4. The names of the precious stones have also a beauty and magnificence above most common things. Diamond, sapphire, am'ethyst, ber'yl, ruby, ag'ate, pearl, jasper, topaz, garnet, emerald, — what a caskanet of sparkling sounds! Diadem and coronet glitter with gold and precious stones, like the objects they represent. It is almost unnecessary to bring forward instances of the fine things which are represented in English by fine words. Let us take any sublime passage of our poetry, and we shall hardly find a word which is inappropriate in sound. For ex ample:
The cloud-capt towers, and gorgeous palaces,"
The "gorgeous palaces," "the solemn temples," — how admirably do these lofty sounds harmonize with the objects!
5. The relation between the sound and sense of certain words is to be ascribed to more than one cause. Many are evidently imitative representations of the things, movements, and acts, which are meant to be expressed. Others, in which we only find a general relation, as between a beautiful thing and a beautiful word, a ridiculous thing and a ridiculous word, or a sublime idea and a sublime word, must be attributed to those faculties, native to every mind, which enable us to perceive and enjoy the beautiful, the ridiculous, and the sublime.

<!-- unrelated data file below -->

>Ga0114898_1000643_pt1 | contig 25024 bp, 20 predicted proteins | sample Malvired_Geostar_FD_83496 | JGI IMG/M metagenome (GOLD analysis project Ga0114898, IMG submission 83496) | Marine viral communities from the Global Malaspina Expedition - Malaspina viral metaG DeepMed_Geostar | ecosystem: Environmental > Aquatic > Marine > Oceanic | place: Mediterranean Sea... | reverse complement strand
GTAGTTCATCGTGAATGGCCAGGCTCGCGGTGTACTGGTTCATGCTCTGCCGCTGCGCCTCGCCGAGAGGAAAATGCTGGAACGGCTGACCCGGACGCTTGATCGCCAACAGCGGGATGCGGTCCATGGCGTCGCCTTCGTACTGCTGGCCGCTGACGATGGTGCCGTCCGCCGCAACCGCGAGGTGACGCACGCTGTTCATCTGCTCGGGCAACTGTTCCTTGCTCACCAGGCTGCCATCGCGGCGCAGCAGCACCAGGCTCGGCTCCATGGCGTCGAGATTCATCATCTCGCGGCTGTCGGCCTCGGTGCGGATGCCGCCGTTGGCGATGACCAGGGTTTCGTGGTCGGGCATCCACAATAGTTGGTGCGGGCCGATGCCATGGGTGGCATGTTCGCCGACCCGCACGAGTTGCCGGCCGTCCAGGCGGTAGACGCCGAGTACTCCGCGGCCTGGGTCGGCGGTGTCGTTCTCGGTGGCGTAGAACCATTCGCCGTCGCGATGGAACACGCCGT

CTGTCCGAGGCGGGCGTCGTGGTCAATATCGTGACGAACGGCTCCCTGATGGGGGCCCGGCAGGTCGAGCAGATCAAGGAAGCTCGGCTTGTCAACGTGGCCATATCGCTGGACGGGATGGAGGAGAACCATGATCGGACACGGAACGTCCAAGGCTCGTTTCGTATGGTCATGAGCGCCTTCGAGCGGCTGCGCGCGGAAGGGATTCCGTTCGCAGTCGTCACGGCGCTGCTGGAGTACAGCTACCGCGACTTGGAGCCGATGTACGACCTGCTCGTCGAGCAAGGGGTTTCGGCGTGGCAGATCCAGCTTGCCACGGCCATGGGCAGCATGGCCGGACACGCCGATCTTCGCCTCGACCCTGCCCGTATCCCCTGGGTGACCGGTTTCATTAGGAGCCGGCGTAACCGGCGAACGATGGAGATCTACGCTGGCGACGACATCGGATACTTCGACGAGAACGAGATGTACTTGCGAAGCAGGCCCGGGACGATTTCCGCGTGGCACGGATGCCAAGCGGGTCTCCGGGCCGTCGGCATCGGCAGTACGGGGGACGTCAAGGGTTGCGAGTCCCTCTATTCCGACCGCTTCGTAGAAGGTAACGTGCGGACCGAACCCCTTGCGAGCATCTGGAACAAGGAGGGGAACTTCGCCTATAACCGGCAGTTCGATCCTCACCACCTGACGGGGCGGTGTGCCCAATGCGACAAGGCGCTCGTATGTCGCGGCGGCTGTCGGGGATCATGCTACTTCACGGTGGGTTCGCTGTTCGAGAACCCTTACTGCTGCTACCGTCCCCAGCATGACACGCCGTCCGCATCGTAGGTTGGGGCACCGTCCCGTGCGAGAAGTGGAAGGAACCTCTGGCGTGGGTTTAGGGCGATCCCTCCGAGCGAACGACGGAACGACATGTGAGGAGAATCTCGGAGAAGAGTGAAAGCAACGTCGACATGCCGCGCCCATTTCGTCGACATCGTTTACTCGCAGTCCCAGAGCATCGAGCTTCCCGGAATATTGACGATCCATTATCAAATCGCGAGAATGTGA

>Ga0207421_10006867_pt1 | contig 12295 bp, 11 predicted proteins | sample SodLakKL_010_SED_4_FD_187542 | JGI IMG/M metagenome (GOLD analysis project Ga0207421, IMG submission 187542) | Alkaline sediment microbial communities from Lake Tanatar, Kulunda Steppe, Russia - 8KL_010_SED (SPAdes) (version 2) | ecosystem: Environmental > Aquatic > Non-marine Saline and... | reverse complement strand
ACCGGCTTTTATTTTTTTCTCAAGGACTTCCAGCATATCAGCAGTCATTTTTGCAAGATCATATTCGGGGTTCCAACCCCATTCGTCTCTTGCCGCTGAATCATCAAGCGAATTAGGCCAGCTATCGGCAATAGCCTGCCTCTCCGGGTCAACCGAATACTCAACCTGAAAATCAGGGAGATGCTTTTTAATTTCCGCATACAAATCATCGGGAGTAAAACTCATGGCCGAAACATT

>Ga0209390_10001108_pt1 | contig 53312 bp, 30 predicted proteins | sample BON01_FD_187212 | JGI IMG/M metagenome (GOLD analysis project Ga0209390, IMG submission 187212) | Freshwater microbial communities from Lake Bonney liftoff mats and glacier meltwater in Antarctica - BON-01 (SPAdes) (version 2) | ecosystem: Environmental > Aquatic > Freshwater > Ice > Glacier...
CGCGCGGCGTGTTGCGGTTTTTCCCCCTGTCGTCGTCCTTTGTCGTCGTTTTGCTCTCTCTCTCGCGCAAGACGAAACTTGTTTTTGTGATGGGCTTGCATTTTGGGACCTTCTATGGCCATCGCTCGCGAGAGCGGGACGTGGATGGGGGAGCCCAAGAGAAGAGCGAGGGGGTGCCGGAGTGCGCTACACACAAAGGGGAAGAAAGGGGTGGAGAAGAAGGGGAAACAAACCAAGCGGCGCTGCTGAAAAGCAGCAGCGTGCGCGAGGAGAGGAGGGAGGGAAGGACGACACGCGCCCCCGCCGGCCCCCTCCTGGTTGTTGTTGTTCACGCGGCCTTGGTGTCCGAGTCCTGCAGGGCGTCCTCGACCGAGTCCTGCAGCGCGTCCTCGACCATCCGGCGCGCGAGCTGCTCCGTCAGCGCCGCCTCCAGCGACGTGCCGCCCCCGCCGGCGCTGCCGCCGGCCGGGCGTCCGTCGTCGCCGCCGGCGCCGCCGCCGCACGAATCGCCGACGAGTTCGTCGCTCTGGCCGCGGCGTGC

6. Doctor Wallis, who wrote upon English grammar in the reign of Charles II., represented it as a peculiar excellence of our language, that, beyond all others, it expressed the nature of the objects which it names, by employing sounds sharper, softer, weaker, stronger, more obscure, or more strid'ulous," according as the idea which is to be suggested requires. He gives various examples. Thus, words formed upon st always denote firmness and strength, analogous to the Latin sto; as, stand, stay, staff, stop, stout, steady, stake stamp, &c.